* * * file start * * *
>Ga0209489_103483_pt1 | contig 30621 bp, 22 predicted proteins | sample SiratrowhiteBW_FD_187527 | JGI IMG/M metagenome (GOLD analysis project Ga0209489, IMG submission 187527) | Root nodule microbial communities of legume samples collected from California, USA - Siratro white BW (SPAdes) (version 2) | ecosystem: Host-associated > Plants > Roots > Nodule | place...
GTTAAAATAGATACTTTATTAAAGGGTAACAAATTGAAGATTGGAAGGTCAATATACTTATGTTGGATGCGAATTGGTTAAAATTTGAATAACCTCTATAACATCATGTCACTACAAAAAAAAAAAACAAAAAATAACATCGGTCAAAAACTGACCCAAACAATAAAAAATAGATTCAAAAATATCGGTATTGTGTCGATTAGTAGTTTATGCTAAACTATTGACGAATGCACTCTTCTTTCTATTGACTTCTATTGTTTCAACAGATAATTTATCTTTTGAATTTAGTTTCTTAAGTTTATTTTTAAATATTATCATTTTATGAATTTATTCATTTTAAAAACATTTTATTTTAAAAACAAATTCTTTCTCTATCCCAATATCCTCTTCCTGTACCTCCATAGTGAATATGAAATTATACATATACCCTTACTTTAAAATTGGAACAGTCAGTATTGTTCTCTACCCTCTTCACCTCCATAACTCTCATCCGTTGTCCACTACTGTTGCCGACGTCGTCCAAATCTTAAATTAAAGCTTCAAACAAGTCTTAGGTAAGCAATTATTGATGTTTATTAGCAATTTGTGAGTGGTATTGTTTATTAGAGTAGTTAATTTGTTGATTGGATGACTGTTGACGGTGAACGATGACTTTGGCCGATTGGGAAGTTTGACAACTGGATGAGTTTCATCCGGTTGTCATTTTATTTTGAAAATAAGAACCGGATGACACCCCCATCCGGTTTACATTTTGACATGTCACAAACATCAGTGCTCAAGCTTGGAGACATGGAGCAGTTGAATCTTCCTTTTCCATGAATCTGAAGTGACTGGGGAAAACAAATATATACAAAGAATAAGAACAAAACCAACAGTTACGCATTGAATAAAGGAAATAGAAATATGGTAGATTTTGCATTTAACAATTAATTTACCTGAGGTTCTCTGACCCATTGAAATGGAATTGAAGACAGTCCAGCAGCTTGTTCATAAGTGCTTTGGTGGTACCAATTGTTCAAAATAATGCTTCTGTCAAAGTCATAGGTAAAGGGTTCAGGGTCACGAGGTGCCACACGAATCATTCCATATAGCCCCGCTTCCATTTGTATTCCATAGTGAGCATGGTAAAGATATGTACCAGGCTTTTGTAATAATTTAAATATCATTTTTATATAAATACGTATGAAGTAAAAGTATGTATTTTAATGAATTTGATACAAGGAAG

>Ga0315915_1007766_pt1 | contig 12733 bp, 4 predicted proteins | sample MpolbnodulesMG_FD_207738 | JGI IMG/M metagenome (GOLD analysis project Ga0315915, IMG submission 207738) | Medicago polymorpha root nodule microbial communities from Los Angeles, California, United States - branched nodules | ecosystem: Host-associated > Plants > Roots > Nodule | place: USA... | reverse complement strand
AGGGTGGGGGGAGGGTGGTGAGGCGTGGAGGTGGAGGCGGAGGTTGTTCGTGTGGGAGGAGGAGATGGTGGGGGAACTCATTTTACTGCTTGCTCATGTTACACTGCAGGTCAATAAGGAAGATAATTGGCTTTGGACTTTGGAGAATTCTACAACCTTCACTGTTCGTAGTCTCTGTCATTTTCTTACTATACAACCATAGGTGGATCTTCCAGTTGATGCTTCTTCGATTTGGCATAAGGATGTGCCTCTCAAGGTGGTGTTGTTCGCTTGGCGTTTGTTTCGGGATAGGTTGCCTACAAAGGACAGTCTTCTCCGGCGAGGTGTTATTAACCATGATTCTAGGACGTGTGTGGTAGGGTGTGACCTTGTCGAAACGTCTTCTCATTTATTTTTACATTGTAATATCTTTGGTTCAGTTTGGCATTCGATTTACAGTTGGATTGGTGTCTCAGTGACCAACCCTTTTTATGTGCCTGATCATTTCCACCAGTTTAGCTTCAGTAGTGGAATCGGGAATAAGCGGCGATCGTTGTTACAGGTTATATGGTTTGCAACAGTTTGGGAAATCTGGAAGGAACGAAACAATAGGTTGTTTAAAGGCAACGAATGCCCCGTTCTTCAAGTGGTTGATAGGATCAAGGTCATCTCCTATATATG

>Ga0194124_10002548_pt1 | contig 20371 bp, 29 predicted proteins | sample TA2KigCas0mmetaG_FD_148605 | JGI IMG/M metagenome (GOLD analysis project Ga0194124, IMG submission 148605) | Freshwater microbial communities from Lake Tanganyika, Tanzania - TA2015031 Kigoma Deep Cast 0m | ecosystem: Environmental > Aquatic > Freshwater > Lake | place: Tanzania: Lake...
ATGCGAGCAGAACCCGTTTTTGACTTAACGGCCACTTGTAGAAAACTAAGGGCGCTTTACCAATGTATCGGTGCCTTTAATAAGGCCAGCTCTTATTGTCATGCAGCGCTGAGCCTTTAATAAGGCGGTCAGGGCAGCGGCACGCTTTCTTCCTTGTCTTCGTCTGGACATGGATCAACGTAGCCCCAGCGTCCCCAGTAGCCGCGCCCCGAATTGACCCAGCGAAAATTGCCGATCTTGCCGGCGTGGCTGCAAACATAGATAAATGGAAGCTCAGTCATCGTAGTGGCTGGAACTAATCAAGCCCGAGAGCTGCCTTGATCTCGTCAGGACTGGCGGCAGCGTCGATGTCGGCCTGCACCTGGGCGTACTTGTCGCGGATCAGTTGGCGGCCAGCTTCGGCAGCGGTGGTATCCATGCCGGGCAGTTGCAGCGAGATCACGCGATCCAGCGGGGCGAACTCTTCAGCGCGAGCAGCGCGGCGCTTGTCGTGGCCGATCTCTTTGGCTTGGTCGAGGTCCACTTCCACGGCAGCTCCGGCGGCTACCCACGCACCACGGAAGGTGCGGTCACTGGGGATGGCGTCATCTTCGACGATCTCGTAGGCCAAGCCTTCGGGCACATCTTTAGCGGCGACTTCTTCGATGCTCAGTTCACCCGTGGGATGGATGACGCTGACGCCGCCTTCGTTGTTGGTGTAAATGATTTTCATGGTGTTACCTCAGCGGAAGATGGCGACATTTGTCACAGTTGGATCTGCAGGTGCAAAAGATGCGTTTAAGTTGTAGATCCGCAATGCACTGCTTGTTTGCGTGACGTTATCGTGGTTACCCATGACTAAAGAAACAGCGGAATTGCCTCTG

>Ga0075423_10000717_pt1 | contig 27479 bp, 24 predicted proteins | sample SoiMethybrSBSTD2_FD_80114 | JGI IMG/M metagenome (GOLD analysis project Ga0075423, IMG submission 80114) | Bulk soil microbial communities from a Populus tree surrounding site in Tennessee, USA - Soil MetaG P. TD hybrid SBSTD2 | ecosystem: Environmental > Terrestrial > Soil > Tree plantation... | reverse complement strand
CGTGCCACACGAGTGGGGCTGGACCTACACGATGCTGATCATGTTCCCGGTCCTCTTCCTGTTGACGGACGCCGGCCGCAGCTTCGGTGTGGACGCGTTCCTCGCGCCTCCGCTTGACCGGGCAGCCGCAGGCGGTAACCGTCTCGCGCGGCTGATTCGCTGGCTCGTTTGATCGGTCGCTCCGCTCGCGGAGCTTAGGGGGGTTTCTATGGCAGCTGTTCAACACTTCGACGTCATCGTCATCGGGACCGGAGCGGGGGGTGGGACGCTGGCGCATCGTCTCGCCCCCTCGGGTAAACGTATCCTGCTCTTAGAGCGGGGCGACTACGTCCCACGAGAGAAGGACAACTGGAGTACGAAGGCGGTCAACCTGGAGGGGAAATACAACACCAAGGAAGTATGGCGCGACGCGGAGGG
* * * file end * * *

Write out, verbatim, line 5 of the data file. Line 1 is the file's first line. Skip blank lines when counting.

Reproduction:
>Ga0194124_10002548_pt1 | contig 20371 bp, 29 predicted proteins | sample TA2KigCas0mmetaG_FD_148605 | JGI IMG/M metagenome (GOLD analysis project Ga0194124, IMG submission 148605) | Freshwater microbial communities from Lake Tanganyika, Tanzania - TA2015031 Kigoma Deep Cast 0m | ecosystem: Environmental > Aquatic > Freshwater > Lake | place: Tanzania: Lake...